Register to reply

Work and Power

by g.uricchio
Tags: power, work
Share this thread:
g.uricchio
#1
Feb4-09, 07:53 PM
P: 5
1. The problem statement, all variables and given/known data

A car of mass 840.0 kg accelerates away from an intersection on a horizontal road. When the car speed is 37.4 km/hr (10.4 m/s), the net power which the engine supplies is 4300.0 W (in addition to the extra power required to make up for air resistance and friction). Calculate the acceleration of the car at that time.

2. Relevant equations

Work=Force*Distance

Power=Work/Time

Force=Mass*Acceleration

3. The attempt at a solution

I have tried numerous ways of solving this problem and remain unsuccessful. My closest attempt was using the equation Power=Kinetic Energy/Time, I used the velocity as Kinetic Energy to find the time and plugged that into the Kinematic equation Vf=Vi+a*d but that did not work either. Please help me!
Phys.Org News Partner Science news on Phys.org
Hoverbike drone project for air transport takes off
Earlier Stone Age artifacts found in Northern Cape of South Africa
Study reveals new characteristics of complex oxide surfaces
Delphi51
#2
Feb4-09, 09:49 PM
HW Helper
P: 3,394
Do you know some calculus?
It looks like a calculus problem to me.
You can't use Power = KE/time: consider the situation where the car is moving at zero acceleration and a large speed. The power required ("extra" not counted as stated in problem) is zero but the KE is large.

Instead, you should use Power = dE/dt, the derivative of kinetic energy with respect to time. The differentiation is not difficult, but does involve the chain rule.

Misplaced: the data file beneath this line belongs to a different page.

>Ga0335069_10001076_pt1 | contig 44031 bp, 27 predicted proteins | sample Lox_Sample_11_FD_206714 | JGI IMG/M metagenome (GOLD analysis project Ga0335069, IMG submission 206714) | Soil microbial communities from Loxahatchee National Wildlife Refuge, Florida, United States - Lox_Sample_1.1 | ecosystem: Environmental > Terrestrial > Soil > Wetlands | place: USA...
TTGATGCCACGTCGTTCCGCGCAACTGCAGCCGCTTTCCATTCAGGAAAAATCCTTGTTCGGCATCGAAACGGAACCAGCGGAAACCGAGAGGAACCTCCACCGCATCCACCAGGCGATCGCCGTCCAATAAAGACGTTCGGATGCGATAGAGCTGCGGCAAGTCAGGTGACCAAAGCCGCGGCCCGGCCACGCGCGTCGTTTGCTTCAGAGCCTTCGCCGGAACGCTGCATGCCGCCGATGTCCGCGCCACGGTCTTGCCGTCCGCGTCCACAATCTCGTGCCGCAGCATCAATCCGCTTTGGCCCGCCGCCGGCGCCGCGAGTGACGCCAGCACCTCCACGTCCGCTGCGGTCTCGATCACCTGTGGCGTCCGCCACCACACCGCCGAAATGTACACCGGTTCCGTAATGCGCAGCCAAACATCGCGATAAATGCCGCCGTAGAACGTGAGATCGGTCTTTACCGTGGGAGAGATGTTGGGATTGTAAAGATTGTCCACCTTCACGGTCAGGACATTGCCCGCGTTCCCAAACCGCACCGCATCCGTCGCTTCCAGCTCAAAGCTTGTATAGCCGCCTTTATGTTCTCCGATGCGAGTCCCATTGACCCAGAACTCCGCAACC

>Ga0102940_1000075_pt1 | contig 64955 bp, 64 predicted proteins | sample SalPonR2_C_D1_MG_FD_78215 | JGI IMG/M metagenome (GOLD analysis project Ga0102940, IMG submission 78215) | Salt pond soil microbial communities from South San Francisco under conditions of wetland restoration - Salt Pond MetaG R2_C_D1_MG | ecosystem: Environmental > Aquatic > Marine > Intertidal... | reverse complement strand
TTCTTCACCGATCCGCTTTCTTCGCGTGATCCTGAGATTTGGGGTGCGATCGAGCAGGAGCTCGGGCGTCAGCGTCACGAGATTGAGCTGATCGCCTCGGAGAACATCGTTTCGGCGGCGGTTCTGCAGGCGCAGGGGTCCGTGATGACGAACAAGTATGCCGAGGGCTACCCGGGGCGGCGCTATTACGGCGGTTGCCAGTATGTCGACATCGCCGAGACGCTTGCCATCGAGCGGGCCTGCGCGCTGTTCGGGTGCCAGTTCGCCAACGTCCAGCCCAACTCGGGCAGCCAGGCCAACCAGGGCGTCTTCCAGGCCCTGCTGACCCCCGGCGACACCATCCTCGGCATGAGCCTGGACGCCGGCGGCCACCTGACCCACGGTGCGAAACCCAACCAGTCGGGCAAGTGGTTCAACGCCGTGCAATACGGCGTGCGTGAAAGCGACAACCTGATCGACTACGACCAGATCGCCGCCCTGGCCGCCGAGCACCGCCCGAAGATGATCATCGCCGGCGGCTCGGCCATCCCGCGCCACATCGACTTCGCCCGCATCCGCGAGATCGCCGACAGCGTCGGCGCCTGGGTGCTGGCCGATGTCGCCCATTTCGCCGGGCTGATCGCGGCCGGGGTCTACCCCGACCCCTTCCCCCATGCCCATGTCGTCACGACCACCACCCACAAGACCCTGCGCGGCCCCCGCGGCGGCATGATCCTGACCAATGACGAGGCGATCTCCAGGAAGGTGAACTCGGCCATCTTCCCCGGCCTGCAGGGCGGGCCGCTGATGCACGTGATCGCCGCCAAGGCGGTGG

g.uricchio
#3
Feb5-09, 09:04 AM
P: 5
yes I do know calculus, I am in Calc 2 but I still don't follow.

timon
#4
Feb5-09, 09:34 AM
P: 56
Work and Power

M= 840.0 kg
P= 4300.0 W
v= 10.4 m/s

s = v*dt [you are working with power (which is watt per second). what should dt be?]

gives s

p = w/dt

gives w

w = f*s

gives f

f = m*a
g.uricchio
#5
Feb5-09, 11:45 AM
P: 5
how am I supposed to find dt when im not given a time
LowlyPion
#6
Feb5-09, 11:57 AM
HW Helper
P: 5,343
As I recall power is equal to force times velocity.

Units of Watts = N-m/s

P = F*V

So the instantaneous power is given as 4300 w and the velocity is 10.4 m/s.

That makes F = 4300/10.4 doesn't it?

And you have the mass, so ...
g.uricchio
#7
Feb5-09, 11:59 AM
P: 5
i thought that power was equal to F*V but if you do the math it delivers units of Kg*m/s and not Kg*m/s2. maybe im using the wrong velocity?
Hannisch
#8
Feb5-09, 12:33 PM
P: 116
Watt = J/s = kgm2/s3 = Nm/s

So it works out just fine. :)
Delphi51
#9
Feb5-09, 07:51 PM
HW Helper
P: 3,394
Oh, clever to remember P = Fv !

Just for interest, I was thinking of P = dE/dt = d/dt(.5mv^2) = .5m*2v*dv/dt = mva
which is the same as P = Fv.


Register to reply

Related Discussions
Work and Power Introductory Physics Homework 4
Work, Energy and Power (Work Problem) Introductory Physics Homework 9
Work/Power Introductory Physics Homework 4
Work.Power Introductory Physics Homework 2
Work and power Introductory Physics Homework 3